Exchequer

The Political Economy of Chuck Berry

1964: “It was a teenage wedding and the old folks wished ’em well / You could see that Pierre did truly love the mademoiselle.”

2012: New York Times: “Families Resigned as Young Americans Put Education, Careers on Hold.” — “The New Face of Poverty.” 

1964: “And now the young monsieur and madame have rung the chapel bell.”

2012: New York Times: “Economic Downturn Brings Backlash against Working Women.” Associated Press: “Child Brides, And Not Just in Afghanistan.”

1964: “C’est la vie say the old folks.”

2012: New York Times: “Elderly Americans in Desperate Need of Additional ESL Funding.”

1964: “It goes to show you never can tell.”

2012: New York Times: “For Elderly, a Time of Uncertainty.”

1964:  “They finished off an apartment with a two-room Roebuck sale.”

2012: New York Times: “With homeownership increasingly out of reach for young Americans, Pierre and his partner were forced to move into a sparsely furnished two-room rental.” — “The New Face of Poverty”

1964: “The Coolerator was jammed with TV dinners and ginger ale.”

2012: New York Times: “With food-stamp funding failing to keep up with soaring need, more young American families are resigned to a diet of cheap, frozen food and sugary soft-drinks. First lady Michelle Obama has declared her nutrition campaign ‘the moral equivalent of war.’” — “The New Face of Hunger.”

1964:  “And when Pierre found work, the little money coming worked out well.”

2012: New York Times: “Young Americans, still feeling the pinch of the Bush recession, are increasingly reliant upon low-wage jobs. ‘Little money is coming,’ says one marginally employed and wretched and basically destitute young man.” — “The New Face of Unemployment.”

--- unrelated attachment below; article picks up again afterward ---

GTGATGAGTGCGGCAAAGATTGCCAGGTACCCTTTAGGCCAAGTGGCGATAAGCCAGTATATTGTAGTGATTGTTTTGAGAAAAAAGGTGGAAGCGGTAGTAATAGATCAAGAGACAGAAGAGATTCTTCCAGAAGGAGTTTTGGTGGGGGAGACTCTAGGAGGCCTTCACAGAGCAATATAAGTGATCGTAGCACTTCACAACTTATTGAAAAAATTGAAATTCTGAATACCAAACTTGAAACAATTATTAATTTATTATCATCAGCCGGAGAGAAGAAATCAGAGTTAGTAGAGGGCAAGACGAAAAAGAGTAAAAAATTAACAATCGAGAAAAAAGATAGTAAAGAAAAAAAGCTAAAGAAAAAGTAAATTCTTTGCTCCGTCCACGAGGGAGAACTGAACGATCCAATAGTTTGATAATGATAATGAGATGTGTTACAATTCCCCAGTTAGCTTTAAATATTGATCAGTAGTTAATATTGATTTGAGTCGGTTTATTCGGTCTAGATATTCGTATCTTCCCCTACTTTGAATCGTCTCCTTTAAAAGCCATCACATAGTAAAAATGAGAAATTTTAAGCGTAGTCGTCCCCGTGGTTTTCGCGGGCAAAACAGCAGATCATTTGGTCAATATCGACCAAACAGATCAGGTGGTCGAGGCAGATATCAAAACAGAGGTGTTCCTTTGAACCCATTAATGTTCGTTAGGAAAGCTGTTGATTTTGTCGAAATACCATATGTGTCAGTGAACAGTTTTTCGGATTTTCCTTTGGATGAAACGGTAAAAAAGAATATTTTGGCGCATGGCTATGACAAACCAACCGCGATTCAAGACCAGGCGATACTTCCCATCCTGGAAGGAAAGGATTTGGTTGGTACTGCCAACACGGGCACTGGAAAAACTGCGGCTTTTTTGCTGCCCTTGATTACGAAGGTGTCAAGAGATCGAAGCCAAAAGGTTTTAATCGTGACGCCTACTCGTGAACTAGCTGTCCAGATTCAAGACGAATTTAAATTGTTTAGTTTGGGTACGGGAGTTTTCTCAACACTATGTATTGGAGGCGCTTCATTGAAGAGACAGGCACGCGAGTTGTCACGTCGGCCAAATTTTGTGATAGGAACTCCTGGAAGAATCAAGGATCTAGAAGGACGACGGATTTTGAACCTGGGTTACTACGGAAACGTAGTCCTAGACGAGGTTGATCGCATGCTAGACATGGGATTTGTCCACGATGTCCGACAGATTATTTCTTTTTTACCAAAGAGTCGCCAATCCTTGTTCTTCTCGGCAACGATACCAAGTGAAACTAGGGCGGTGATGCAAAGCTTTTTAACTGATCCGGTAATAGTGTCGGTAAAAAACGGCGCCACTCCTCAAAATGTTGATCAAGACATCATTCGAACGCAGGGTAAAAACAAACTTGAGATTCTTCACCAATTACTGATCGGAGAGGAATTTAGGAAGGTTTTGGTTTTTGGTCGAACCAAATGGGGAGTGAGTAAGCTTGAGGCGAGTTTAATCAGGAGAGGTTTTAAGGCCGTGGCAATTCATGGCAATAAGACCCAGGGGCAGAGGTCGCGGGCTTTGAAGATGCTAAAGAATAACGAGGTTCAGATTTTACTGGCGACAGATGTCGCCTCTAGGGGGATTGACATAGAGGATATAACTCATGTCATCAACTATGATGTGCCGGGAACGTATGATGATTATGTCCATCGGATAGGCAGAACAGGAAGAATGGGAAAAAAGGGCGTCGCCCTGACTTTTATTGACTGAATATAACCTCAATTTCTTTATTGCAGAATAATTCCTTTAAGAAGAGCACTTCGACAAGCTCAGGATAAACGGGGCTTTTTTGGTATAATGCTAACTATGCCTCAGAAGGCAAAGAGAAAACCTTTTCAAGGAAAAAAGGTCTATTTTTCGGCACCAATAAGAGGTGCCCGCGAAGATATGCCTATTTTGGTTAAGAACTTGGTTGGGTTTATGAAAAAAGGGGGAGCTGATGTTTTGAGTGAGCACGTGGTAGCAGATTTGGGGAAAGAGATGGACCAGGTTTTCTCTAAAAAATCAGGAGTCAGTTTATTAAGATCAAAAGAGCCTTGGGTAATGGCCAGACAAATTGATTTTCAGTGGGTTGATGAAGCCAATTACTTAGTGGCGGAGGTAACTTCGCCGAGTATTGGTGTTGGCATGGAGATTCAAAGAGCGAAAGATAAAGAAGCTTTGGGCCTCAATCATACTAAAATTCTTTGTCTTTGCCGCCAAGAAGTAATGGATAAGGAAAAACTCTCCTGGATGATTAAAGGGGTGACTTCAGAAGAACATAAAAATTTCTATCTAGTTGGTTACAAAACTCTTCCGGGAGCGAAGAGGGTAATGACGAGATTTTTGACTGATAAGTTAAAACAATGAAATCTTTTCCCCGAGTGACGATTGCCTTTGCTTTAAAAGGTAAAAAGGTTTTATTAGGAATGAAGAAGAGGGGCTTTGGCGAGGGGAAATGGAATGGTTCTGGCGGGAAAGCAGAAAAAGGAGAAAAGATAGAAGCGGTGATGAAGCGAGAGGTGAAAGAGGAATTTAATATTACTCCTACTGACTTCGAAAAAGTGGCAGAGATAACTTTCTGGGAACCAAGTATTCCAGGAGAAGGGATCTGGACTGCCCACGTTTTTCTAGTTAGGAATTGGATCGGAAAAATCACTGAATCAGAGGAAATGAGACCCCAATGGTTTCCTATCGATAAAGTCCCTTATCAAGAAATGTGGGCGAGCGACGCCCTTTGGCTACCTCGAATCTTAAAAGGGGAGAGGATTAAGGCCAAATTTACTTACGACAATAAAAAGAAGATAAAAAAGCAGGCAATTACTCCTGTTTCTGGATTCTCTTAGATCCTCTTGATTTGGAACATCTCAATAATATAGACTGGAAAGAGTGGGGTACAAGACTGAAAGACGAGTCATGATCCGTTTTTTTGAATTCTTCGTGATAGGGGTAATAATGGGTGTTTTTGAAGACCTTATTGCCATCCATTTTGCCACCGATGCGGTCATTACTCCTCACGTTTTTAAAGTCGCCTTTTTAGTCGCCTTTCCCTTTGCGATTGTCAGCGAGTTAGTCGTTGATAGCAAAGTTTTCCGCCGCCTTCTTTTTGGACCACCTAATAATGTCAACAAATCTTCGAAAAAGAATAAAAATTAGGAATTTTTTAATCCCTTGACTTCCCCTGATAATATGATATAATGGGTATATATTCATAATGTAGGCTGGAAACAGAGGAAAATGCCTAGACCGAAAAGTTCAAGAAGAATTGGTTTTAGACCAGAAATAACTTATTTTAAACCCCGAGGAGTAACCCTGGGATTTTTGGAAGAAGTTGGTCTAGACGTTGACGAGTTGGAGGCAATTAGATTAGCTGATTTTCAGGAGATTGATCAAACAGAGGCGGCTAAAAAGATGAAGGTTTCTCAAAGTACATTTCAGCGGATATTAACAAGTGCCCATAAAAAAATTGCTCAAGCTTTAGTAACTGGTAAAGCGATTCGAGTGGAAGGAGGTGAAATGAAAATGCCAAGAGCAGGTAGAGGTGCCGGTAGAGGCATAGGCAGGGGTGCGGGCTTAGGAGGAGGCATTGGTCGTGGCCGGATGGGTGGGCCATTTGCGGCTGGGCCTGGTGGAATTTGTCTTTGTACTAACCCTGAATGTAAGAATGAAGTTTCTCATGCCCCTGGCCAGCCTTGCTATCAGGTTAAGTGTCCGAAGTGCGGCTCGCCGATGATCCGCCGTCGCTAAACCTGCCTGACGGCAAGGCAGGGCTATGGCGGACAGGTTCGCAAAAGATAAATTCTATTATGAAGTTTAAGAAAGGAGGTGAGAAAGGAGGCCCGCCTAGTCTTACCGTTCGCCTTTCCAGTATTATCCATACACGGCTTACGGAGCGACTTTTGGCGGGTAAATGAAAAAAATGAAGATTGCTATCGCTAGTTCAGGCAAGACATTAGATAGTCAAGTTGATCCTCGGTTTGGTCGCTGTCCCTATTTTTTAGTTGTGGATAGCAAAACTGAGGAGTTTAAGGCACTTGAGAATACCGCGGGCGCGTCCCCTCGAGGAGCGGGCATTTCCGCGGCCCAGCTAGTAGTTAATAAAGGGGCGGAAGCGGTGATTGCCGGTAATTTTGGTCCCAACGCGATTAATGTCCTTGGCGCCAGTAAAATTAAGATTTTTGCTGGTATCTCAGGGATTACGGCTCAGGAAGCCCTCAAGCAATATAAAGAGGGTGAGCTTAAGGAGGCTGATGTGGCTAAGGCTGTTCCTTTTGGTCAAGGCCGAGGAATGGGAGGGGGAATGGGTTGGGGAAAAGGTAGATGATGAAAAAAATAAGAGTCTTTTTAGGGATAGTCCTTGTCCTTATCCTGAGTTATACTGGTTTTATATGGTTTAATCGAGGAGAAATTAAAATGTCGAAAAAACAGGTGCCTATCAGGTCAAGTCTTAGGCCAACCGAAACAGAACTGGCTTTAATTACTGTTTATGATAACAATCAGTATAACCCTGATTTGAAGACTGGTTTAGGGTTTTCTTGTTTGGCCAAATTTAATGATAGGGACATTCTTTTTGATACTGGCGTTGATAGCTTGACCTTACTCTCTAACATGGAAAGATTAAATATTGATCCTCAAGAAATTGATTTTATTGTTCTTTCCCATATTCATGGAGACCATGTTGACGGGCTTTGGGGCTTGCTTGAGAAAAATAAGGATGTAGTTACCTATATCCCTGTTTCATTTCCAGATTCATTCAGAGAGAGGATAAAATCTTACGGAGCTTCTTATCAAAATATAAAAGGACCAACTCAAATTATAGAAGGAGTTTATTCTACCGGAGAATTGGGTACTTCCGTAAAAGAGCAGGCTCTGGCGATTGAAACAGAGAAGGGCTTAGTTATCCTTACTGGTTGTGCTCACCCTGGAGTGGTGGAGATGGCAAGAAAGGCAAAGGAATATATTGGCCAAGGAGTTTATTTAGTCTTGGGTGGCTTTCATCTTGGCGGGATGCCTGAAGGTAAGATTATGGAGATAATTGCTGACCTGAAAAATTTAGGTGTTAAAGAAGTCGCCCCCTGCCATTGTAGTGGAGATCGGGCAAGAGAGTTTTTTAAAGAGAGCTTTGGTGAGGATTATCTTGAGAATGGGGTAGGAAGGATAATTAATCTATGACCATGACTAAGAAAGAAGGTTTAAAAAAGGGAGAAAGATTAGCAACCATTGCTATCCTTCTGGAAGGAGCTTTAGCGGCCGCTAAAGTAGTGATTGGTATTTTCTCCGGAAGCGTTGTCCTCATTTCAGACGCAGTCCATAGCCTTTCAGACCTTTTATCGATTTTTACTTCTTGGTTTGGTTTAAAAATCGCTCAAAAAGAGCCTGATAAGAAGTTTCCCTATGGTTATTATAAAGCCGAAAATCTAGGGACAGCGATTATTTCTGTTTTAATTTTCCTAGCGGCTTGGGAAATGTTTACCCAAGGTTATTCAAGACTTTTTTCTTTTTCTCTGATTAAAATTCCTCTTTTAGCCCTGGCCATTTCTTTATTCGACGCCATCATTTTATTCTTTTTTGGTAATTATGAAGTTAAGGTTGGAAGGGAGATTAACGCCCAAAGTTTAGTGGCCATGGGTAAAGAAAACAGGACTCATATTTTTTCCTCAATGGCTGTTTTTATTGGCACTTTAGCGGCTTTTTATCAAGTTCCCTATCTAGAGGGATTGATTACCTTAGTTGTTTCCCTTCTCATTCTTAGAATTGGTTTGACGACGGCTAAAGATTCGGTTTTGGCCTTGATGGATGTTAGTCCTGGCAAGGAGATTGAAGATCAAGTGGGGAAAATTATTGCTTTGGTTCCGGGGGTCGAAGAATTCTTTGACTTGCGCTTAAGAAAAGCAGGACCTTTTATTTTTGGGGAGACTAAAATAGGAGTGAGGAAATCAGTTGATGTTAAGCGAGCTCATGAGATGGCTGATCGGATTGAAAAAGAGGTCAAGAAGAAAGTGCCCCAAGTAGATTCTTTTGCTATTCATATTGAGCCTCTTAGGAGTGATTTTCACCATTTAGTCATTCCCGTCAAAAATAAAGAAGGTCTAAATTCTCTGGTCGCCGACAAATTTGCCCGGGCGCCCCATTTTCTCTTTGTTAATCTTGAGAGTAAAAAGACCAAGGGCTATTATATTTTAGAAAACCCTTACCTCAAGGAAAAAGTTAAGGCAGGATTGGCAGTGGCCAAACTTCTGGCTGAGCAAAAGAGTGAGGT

1964: “C’est la vie say the old folks.”

2012: New York Times: “A Generation Later, Overlooked Immigrant Community Remains Largely Unassimilated.”

1964: “It goes to show you never can tell.”

2012: New York Times: “Elderly Americans Increasingly Insecure about Prospects.”

1964: “They had a hi-fi phono, boy did they let it blast / Seven hundred little records, all blues, rock, rhythm, and jazz / But when the sun went down, the rapid tempo of the music fell.”

2012: New York Times: “Though spending on consumer goods remained strong, the savings rate remains precariously low, especially among the young.” 

1964: “C’est la vie say the old folks / It goes to show you never can tell.”

2012: New York Times: “Among Elderly Non-English-Speakers, a Sense of Helplessness, Resignation.”

1964: “They bought a souped-up jitney / it was a cherry red ’53.”

2012: New York Times: “Americans Struggle to Keep Up with Car Payments.”

1964: “And drove it down to New Orleans to celebrate their anniversary.”

2012: New York Times: “With family vacations increasingly out of reach, young Americans make do with weekend road trips to nearby cities.” Associated Press: “For one young couple, the year brought a bittersweet anniversary.” — “Families Struggle in an Age of Reduced Expectations.”

1964: “It was there where Pierre was wedded to the lovely mademoiselle.”

2012: New York Times: “Gays Still Denied Marriage Rights in Much of South.”

1964: “C’est la vie say the old folks / It goes to show you never can tell.”

2012: New York Times: “For Struggling Elderly, Future of Social Security Remains Uncertain.” — “The Wrinkly Old Face of Poverty”

1964: “They had a teenage wedding and the old folks wished ’em well / You could see that Pierre did truly love the mademoiselle / And now the young monsieur and madam have rung the chapel bell  / C’est la vie say the old folks, it goes to show you never can tell.”

2012: New York Times: “Rural Americans Caught in a Cycle of Poverty.” — “Poverty: The Familiar Refrain”

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